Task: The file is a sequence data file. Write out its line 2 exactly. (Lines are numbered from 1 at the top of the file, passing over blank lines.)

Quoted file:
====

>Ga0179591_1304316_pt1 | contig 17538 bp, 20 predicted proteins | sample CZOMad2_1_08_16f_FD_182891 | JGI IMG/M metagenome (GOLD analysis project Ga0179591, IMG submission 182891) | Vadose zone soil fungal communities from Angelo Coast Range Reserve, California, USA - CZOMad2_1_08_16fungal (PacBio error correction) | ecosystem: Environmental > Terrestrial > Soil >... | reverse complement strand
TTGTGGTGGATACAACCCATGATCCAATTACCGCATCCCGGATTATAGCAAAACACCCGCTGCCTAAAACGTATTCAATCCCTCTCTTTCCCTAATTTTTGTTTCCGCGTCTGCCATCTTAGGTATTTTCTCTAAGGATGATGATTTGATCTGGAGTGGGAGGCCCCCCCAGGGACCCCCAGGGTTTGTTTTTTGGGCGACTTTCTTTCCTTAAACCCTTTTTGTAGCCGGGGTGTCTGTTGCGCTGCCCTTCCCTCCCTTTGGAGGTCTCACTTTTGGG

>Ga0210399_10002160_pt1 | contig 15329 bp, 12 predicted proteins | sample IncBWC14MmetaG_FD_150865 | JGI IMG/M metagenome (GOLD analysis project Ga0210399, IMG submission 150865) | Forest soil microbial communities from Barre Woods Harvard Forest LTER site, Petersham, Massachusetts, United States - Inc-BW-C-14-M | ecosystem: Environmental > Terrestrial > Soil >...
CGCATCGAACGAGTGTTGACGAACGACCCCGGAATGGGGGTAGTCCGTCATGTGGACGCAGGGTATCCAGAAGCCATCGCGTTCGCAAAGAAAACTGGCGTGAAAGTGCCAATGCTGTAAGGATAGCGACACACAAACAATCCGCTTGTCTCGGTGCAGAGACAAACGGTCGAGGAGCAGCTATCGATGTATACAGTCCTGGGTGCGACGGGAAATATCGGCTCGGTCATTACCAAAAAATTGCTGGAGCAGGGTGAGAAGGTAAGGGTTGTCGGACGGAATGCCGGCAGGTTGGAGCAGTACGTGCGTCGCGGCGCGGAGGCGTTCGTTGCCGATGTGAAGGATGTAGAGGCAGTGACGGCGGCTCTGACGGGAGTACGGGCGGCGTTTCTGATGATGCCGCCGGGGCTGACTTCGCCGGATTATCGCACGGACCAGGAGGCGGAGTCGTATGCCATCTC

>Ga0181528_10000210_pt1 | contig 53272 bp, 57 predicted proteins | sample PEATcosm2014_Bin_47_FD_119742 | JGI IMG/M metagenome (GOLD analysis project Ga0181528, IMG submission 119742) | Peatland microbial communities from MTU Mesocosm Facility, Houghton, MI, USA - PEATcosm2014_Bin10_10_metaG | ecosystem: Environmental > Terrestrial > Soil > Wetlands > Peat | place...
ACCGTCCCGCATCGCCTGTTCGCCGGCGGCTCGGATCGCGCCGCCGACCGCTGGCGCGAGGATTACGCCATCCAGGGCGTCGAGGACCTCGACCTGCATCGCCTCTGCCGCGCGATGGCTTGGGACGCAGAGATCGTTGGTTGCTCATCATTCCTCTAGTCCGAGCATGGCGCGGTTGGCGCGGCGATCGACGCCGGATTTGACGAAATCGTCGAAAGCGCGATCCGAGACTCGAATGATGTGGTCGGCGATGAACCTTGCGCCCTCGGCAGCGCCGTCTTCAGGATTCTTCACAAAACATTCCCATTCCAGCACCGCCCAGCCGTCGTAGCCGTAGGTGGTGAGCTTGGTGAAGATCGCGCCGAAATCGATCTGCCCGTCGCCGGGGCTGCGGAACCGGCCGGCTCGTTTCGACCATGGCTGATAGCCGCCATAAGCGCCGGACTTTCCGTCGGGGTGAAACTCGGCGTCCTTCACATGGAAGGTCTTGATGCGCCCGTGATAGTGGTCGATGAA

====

TTGTGGTGGATACAACCCATGATCCAATTACCGCATCCCGGATTATAGCAAAACACCCGCTGCCTAAAACGTATTCAATCCCTCTCTTTCCCTAATTTTTGTTTCCGCGTCTGCCATCTTAGGTATTTTCTCTAAGGATGATGATTTGATCTGGAGTGGGAGGCCCCCCCAGGGACCCCCAGGGTTTGTTTTTTGGGCGACTTTCTTTCCTTAAACCCTTTTTGTAGCCGGGGTGTCTGTTGCGCTGCCCTTCCCTCCCTTTGGAGGTCTCACTTTTGGG